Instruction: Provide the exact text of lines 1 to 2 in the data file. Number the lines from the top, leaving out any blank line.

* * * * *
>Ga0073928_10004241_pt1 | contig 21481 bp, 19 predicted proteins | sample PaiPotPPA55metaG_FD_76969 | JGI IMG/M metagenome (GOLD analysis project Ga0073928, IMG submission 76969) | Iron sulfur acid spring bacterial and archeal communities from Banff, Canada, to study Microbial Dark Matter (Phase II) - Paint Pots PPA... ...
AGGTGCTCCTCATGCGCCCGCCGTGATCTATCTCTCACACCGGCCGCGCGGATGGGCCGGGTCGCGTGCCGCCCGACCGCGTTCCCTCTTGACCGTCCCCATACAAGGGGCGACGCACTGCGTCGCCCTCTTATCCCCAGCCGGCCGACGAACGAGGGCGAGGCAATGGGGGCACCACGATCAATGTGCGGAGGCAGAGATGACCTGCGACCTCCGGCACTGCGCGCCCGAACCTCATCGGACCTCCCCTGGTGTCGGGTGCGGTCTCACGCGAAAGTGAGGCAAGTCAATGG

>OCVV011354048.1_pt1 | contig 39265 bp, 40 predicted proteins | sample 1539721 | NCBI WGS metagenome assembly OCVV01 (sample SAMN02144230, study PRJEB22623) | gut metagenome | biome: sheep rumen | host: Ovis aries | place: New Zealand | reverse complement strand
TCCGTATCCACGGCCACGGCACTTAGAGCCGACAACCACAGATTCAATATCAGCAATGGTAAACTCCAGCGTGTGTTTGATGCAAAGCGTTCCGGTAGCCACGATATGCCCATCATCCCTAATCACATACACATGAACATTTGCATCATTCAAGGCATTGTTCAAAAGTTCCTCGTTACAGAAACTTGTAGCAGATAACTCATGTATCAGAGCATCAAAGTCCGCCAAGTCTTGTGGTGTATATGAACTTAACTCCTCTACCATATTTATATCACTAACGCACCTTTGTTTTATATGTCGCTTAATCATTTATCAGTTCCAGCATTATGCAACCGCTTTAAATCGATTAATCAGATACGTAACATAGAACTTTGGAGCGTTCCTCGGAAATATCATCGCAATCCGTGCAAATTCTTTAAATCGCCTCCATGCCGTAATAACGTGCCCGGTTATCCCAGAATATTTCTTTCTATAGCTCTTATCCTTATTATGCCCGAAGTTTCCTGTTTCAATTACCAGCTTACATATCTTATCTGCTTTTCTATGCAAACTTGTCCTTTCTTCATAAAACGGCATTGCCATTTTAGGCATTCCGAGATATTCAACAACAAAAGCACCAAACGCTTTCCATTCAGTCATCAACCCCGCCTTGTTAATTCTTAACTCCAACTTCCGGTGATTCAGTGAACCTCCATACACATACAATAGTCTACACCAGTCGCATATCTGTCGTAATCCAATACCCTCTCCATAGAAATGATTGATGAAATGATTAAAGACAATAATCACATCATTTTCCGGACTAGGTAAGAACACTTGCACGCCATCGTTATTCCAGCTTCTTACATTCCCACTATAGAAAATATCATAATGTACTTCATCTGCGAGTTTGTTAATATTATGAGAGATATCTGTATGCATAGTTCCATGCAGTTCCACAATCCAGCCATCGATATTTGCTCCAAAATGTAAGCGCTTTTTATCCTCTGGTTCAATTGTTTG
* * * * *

>Ga0073928_10004241_pt1 | contig 21481 bp, 19 predicted proteins | sample PaiPotPPA55metaG_FD_76969 | JGI IMG/M metagenome (GOLD analysis project Ga0073928, IMG submission 76969) | Iron sulfur acid spring bacterial and archeal communities from Banff, Canada, to study Microbial Dark Matter (Phase II) - Paint Pots PPA... ...
AGGTGCTCCTCATGCGCCCGCCGTGATCTATCTCTCACACCGGCCGCGCGGATGGGCCGGGTCGCGTGCCGCCCGACCGCGTTCCCTCTTGACCGTCCCCATACAAGGGGCGACGCACTGCGTCGCCCTCTTATCCCCAGCCGGCCGACGAACGAGGGCGAGGCAATGGGGGCACCACGATCAATGTGCGGAGGCAGAGATGACCTGCGACCTCCGGCACTGCGCGCCCGAACCTCATCGGACCTCCCCTGGTGTCGGGTGCGGTCTCACGCGAAAGTGAGGCAAGTCAATGG